Review: Crowded House in Dunedin reminder of how lucky we are

The last time Dunedin fans saw Neil Finn, it was 2019 and he was on stage at Forsyth Barr Stadium, rocking out with Stevie Nicks et al as part of Fleetwood Mac.

He was no less impressive on the more intimate Dunedin Town Hall stage last night as Australasian favourites Crowded House belted out hit after hit on the second night of their New Zealand tour.

While the set list was chocka with fan favourites and familiar tunes, this was no simple nostalgia trip.

The band was on sparkling form, full of energy and, crucially, seeming like they were genuinely having a great time on stage.

The sold-out crowd was putty in their hands as soon as they cracked into opener Weather With You.

Rockier songs like Mean To Me and Something So Strong crackled with life, while slower tunes like Fall At Your Feet were sing-a-long gold.

Crowded House frontman Neil Finn performs at a sold-out concert at the Dunedin Town Hall last...
Crowded House frontman Neil Finn performs at a sold-out concert at the Dunedin Town Hall last night. Photo: Linda Robertson
This tour is a family affair for the Finns, with Neil’s sons Liam and Elroy joining the line-up.

Liam was more than a match for his stage-commanding dad, sharing banter with the crowd and, at one point, throwing his guitar high into the air before flinging himself to the ground.

The line-up was completed by Mitchell Froom and co-founder Nick Seymour, who travelled all the way from Ireland to take part.

In between songs the band chatted away to the crowd, with tales about the view of a massage parlour from their hotel, and police raiding Split Enz’s Dunedin dressing room for drugs back in the day, going down well.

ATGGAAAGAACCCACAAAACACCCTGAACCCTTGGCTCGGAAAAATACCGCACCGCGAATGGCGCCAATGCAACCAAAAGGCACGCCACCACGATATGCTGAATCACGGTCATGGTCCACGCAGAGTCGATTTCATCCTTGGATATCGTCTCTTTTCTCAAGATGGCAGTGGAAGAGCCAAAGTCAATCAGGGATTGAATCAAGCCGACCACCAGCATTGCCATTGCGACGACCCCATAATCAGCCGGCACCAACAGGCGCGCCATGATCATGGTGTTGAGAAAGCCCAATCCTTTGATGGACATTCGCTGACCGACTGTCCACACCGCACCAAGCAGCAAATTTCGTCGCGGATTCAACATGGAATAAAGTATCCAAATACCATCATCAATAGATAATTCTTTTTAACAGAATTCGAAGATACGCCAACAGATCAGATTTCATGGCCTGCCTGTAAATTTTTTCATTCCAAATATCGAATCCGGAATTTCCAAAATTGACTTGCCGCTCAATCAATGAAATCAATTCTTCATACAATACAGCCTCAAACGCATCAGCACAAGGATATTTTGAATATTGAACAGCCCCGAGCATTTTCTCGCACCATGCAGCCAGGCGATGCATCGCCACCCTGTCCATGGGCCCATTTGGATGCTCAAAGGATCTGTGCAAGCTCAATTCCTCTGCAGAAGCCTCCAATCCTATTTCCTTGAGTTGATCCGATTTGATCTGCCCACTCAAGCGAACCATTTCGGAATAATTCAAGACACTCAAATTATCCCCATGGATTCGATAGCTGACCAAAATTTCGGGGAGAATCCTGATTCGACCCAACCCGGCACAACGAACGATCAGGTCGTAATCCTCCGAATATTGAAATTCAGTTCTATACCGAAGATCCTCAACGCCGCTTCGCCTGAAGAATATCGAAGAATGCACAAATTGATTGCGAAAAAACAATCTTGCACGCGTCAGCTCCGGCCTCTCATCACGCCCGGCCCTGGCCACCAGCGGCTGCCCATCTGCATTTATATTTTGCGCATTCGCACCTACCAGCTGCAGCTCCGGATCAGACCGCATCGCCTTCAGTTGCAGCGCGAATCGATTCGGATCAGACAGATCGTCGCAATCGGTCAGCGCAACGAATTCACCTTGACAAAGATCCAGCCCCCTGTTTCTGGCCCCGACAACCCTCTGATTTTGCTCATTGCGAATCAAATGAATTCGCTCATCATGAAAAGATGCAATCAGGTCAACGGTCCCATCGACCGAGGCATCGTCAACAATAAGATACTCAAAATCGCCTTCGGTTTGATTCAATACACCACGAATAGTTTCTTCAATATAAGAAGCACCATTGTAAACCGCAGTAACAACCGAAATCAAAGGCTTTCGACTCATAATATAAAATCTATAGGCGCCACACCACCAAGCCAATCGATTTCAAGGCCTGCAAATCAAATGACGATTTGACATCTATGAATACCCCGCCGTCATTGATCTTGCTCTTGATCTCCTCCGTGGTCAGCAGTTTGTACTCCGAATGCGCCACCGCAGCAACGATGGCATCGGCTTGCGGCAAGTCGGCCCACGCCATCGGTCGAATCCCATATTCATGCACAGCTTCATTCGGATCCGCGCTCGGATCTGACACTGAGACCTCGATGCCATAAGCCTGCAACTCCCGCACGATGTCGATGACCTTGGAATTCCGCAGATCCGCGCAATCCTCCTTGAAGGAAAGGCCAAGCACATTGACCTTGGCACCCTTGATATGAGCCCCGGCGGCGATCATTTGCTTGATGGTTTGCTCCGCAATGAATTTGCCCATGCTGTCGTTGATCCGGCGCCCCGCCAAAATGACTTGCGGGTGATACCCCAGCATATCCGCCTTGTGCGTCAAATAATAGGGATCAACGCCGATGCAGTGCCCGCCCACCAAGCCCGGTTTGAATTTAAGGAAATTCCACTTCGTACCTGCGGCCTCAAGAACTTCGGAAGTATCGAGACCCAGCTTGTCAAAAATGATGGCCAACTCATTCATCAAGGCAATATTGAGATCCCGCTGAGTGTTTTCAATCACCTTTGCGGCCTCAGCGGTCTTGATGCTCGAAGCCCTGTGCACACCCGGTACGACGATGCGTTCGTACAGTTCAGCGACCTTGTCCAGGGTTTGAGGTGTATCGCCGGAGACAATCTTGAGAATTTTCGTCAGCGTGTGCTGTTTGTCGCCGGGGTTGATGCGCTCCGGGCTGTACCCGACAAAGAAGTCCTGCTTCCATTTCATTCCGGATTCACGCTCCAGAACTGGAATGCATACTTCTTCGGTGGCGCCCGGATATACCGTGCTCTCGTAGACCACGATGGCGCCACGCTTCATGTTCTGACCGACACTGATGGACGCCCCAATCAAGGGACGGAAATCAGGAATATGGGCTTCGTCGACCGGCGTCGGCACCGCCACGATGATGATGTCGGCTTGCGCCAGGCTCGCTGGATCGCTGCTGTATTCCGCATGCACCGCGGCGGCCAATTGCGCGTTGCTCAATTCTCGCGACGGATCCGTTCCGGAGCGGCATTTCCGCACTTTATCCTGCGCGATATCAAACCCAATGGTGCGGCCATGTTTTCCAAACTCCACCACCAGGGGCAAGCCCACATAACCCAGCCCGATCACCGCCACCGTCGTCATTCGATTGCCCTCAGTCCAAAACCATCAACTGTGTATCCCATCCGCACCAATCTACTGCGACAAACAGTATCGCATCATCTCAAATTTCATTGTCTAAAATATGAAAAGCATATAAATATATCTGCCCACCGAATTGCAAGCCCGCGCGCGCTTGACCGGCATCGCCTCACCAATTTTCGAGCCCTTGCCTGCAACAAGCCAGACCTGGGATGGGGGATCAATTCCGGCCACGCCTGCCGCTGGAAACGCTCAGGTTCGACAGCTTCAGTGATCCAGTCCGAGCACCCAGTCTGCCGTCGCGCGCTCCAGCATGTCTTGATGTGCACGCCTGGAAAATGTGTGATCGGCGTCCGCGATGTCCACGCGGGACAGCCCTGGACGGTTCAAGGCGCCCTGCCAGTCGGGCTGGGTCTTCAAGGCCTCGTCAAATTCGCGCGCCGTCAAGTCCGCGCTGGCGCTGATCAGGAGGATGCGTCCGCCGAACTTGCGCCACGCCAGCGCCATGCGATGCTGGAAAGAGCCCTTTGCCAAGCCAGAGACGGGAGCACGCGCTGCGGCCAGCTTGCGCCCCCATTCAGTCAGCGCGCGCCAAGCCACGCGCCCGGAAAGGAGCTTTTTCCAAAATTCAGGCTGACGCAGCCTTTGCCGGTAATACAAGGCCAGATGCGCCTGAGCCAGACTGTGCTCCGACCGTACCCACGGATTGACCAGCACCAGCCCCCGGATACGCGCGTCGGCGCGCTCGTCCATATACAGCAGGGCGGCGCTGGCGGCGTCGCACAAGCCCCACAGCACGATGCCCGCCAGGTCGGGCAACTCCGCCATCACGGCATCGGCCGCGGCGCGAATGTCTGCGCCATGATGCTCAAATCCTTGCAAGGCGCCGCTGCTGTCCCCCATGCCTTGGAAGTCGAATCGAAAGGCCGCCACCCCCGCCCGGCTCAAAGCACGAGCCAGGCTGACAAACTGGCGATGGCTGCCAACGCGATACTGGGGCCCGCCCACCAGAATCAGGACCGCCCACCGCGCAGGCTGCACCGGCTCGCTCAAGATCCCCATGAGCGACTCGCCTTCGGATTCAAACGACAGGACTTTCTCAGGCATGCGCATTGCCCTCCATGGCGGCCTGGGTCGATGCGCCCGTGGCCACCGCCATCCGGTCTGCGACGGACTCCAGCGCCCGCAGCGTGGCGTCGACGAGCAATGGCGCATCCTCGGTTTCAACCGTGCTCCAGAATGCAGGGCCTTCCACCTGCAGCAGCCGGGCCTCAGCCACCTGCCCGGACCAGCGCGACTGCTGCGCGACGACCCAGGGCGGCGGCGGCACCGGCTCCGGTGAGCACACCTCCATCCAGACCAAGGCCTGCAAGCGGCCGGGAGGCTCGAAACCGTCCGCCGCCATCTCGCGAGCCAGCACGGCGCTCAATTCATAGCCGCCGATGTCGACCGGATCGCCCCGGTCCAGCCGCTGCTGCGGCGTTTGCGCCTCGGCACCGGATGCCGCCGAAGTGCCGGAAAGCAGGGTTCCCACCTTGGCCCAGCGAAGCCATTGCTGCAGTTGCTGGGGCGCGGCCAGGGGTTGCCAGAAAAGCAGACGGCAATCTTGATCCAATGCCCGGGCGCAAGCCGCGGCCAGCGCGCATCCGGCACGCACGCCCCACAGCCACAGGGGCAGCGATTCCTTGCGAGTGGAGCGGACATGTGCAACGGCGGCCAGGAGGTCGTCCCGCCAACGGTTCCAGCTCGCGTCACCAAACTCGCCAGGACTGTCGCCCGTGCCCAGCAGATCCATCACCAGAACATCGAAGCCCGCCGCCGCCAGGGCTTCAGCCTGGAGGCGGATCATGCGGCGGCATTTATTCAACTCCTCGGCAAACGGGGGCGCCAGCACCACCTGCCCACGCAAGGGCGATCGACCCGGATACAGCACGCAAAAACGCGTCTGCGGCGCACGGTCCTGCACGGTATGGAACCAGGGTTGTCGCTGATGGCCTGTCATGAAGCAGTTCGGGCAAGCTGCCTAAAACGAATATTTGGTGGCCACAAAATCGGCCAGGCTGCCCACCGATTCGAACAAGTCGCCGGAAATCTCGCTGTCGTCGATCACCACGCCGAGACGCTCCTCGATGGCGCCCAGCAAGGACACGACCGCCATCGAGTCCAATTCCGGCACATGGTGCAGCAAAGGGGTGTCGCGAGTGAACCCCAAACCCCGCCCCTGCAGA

They also said good evening to everyone except Darryl, who apparently ripped them off at a local cafe.

If you’re out there Darryl, you know what you did.

PHOTO: LINDA ROBERTSON
Crowded House frontman Neil Finn performs with sons Liam (guitar) and Elroy (drums).PHOTO: LINDA ROBERTSON
The rollicking two hour set included some stand out moments, from getting opener Reb Fountain back on stage for a pair of songs to a strong cover of David Bowie’s Heroes.

But the highlight had to be the classic hit Don’t Dream It’s Over. Hearing the lyrics while at one of the few concerts to be taking place in the middle of a global pandemic, you could be forgiven for getting a tad misty-eyed.

Before launching into the night’s finale, Neil said he was relaying anecdotes to delay the inevitable.

As the final notes of hit Better Be Home Soon rang out and the crowd gave a standing ovation, there may have been more than a few people wishing he had delayed it even more. 

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